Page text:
Soul District Business Association taps tech to uplift Portland’s Black youth

Soul District Business Association taps tech to uplift Portland’s Black youth

“When the technology train left, a lot of us Black folks weren’t on that train,” said John Washington, President of Northeast Portland's Soul District Business Association. Washington has been working to revive and advocate for Portland’s historically Black neighborhoods for over 25 years, 15 of those spent at the helm of the SDBA.

His particular focus: helping local Black youth access opportunities from which they have typically been excluded.

I sat down with Washington and SDBA Outreach Coordinator, Fawn Aberson, to talk about SDBA’s Green Lighting Black Lives Matter Youth Media Project and the PDX Black Rose Podcast. Both programs recruit and train next-generation Black entrepreneurs in the use of cutting-edge video technology, film, and video production equipment.

The goal?

“We want to inspire Black youth in Portland to express themselves by way of new and emerging technologies,” said Aberson. “And hopefully through this exposure, we will encourage them to consider pursuing careers in the exploding film, video, and tech industries.”

Fawn Aberson is outreach coordinator at Soul District Business Association.
Fawn Aberson is outreach coordinator at Soul District Business Association.

Washington, who is also the CEO of the Black-owned media agency, Flossin Media, and publisher of Flossin Magazine, recently incorporated digital technology into the pages of his publication through augmented reality features.

Washington knows the particular importance of having a storytelling platform in the public square. “When Black people come to Oregon, they often feel invisible because they are not represented in the state’s official marketing campaign. Many have expressed to us that they are happy to see platforms out there reflecting our presence and experience here,” he said.

The GLBLM and PDXBlackRose aim to build on the momentum he has created with Flossin Media by extending media and technology literacy and opportunities to youth.

The program also seeks to help Black youth break the cycles associated with mass incarceration and the school-to-prison pipeline that has disproportionately plagued them, Washington said. When iterating on the program in its initial stages, he looked at how to use existing technology to uplift the community and tell their own stories.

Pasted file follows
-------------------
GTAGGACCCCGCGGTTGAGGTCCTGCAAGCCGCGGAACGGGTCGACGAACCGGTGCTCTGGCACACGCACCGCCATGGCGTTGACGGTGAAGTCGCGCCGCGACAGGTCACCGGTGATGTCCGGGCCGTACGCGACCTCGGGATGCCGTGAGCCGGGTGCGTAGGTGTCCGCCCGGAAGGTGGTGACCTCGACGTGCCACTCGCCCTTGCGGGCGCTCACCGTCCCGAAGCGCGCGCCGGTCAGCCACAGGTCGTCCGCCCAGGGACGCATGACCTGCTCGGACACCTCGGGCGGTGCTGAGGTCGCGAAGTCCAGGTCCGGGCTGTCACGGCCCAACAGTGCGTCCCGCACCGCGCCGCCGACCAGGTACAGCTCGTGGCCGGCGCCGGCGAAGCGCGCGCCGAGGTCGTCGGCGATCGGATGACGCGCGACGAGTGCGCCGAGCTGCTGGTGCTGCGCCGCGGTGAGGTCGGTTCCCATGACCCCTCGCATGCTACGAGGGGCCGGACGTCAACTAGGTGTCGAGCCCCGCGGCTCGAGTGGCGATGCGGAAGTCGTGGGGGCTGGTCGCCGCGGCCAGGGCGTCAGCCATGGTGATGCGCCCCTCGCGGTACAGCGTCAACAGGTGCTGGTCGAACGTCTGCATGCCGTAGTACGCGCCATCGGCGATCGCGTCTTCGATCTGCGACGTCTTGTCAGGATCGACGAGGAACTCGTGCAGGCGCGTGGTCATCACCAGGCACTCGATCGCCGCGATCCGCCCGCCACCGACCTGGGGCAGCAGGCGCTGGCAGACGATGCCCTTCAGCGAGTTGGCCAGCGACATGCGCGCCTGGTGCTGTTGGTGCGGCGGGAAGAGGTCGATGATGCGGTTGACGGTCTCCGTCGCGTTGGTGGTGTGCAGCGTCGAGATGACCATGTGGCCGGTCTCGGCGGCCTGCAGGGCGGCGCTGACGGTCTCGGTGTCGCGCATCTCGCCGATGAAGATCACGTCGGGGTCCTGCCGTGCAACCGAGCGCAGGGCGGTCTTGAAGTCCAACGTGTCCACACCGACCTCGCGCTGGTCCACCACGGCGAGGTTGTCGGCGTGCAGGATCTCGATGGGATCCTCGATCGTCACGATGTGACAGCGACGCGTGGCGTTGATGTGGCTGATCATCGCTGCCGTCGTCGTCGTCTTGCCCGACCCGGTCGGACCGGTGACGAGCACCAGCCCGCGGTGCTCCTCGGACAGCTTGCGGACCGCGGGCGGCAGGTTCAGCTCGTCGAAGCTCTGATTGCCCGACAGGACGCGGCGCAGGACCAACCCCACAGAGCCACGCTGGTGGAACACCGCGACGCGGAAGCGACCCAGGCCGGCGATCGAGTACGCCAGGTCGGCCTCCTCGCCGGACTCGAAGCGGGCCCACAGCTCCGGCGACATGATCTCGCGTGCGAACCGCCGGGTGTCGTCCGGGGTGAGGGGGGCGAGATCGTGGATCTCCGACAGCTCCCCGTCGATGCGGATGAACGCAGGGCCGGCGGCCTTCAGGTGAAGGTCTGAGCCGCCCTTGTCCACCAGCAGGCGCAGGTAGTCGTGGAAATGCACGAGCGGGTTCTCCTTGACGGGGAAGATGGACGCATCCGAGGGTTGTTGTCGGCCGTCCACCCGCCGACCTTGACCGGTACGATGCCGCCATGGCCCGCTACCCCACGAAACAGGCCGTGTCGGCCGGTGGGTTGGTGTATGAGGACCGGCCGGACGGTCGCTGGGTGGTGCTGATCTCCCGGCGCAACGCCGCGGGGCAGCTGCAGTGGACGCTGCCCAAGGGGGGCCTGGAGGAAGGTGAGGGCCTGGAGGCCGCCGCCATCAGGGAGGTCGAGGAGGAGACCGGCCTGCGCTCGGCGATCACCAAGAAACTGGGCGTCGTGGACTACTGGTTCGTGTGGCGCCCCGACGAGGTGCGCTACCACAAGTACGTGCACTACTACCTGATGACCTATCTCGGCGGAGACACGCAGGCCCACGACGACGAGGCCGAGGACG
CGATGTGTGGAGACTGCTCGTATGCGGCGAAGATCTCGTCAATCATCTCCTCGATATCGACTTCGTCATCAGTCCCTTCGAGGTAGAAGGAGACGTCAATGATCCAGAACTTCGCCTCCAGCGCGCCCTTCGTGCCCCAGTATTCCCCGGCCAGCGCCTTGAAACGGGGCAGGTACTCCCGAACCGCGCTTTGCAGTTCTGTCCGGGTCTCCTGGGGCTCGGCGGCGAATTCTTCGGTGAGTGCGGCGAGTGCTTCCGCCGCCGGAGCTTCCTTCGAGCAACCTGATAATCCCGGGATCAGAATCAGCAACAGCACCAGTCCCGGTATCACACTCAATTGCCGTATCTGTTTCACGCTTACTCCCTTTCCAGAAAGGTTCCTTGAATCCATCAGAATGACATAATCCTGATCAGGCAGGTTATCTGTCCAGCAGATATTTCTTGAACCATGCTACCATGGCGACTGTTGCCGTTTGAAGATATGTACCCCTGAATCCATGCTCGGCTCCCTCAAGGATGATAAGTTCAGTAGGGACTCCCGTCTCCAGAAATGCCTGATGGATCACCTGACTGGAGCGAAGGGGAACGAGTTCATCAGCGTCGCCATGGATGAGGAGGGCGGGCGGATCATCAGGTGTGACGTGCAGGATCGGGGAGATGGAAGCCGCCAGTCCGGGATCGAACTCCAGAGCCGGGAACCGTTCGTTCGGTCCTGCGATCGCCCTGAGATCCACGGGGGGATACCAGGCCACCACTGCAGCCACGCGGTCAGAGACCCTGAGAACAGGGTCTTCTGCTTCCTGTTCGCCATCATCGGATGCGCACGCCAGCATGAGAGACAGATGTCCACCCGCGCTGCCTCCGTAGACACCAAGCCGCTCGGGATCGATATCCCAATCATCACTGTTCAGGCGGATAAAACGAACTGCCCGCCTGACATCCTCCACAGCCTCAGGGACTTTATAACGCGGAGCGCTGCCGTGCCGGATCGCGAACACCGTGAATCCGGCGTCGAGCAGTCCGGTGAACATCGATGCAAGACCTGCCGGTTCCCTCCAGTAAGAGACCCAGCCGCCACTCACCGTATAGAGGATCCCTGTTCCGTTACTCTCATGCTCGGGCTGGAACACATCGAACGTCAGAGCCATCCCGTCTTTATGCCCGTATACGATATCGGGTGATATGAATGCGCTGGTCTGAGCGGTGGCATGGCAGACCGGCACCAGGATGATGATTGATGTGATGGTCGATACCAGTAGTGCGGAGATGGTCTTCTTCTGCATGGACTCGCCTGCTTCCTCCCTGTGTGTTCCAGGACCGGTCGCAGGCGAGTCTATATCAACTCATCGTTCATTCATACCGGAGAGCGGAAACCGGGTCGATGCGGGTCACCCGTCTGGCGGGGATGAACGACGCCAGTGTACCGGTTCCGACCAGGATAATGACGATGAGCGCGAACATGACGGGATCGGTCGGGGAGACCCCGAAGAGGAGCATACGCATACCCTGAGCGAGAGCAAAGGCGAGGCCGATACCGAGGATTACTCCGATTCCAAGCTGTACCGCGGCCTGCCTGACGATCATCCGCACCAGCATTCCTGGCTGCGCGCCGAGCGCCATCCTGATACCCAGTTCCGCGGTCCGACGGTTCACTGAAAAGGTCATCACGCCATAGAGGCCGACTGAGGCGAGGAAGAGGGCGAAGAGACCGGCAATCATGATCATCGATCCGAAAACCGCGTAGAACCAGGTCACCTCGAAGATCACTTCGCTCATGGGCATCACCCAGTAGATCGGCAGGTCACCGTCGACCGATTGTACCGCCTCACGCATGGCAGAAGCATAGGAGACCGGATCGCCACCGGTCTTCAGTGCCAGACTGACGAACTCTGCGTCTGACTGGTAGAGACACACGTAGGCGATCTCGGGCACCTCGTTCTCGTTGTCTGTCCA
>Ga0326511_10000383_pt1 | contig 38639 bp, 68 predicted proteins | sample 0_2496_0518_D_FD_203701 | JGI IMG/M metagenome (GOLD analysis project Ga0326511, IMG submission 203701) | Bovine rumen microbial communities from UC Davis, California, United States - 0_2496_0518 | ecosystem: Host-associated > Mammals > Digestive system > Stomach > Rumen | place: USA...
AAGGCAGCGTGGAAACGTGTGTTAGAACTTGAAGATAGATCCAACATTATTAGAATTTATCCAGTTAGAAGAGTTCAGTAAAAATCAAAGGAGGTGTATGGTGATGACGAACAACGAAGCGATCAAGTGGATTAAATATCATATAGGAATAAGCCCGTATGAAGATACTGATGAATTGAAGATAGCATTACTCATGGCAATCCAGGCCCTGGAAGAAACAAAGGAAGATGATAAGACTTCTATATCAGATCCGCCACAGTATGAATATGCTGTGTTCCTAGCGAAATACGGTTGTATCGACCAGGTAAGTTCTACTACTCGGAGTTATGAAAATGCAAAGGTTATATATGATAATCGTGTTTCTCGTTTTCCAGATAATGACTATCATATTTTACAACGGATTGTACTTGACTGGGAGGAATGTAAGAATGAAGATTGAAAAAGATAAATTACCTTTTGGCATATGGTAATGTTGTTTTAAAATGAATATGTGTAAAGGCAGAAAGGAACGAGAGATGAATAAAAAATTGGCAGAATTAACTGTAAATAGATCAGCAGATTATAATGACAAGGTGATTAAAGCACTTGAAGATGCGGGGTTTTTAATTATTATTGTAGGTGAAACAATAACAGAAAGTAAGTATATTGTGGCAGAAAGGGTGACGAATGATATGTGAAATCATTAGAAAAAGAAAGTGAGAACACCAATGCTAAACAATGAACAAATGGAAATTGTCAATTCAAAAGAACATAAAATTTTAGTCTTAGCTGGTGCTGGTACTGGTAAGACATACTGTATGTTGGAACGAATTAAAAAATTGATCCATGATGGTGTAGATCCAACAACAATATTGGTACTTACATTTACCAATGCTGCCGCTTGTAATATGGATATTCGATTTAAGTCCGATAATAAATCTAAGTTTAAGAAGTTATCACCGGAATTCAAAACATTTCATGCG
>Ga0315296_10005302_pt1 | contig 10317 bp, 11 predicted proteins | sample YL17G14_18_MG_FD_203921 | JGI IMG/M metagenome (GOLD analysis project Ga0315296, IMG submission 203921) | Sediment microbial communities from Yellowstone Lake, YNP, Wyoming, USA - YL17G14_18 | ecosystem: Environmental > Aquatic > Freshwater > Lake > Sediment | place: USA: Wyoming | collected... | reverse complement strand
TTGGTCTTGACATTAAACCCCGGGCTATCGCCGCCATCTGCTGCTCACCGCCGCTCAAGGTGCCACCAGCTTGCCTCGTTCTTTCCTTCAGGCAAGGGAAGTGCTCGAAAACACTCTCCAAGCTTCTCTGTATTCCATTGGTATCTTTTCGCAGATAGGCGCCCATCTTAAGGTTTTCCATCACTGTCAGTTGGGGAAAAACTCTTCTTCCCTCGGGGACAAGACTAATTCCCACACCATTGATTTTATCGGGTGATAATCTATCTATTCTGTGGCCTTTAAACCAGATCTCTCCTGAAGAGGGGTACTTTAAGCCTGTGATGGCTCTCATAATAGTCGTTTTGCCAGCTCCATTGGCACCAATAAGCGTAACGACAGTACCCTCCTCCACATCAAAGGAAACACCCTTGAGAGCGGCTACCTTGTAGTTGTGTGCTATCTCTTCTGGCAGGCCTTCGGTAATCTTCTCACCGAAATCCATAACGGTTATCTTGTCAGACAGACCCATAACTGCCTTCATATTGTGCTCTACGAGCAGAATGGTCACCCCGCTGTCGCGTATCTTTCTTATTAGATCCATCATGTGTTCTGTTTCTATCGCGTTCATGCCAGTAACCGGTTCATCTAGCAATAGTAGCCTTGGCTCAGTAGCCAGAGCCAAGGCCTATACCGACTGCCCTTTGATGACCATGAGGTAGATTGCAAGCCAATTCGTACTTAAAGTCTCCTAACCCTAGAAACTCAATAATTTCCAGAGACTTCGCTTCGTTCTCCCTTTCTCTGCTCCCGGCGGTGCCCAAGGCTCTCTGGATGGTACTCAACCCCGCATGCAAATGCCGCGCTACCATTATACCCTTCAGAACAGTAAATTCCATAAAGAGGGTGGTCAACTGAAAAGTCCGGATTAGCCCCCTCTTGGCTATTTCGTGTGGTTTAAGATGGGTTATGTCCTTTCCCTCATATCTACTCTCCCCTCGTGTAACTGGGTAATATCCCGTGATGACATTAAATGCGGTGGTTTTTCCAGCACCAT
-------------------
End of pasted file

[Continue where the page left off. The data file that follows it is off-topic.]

Funded by a technology grant from the Mount Hood Cable Regulatory Commission in 2016 and 2020, the GLBLM & PDXBlackRose hit a rough patch at the onset of the pandemic. As Aberson and Washington began tapping local technology companies to help support the youth entrepreneurship program, a slew of social distancing and quarantine orders put their plans on pause.

Depending on the status of the pandemic and its impacts, the two plan on kicking off with the program’s next cohort later this year.

This includes a partnership with Instrument, a digital agency located in the heart of the SBDA’s own neighborhoods, and Iltopia Studios, a Black-owned creative studio that specializes in augmented reality, digital art, visual storytelling and podcasting.

“As a Black kid growing up near Silicon Valley, I know how difficult it was to exist in an area that is predominately white, but also pushing the conversation of innovation with technology,” said Steven Christian, founder of Iltopia Studios. “By giving youth access to a new and emerging technology like augmented reality, I believe we can open doors that have traditionally been closed. This means exposing the cohorts to higher-paying jobs and explosive career growth opportunities.”

By tapping resources and mentors at Instrument and Iltopia Studios, the GLBLM and PDXBlackRose will allow participants to create a multimedia project and the opportunity to tell their stories of what it’s like to grow up Black in Portland. Pending buy-in from venues around town, SBDA will showcase these projects through screenings and film festivals.

“We’re committed to providing material support to the communities and causes we believe in, and in 2021, we’re focusing our community engagement efforts on the amplification of Black voices, fighting systemic racism, and the pursuit of a more just and inclusive future,” said Instrument Partner and Creative Director, JD Hooge.

Although the future is uncertain with the ongoing pandemic, Washington and Aberson remain vigilant in getting the program honed this year. Interested youth ages 16-24, or those who want to support these programs, should reach out to Aberson at

This is part of a regular guest column written by the Technology Association of Oregon in the Portland Business Journal.

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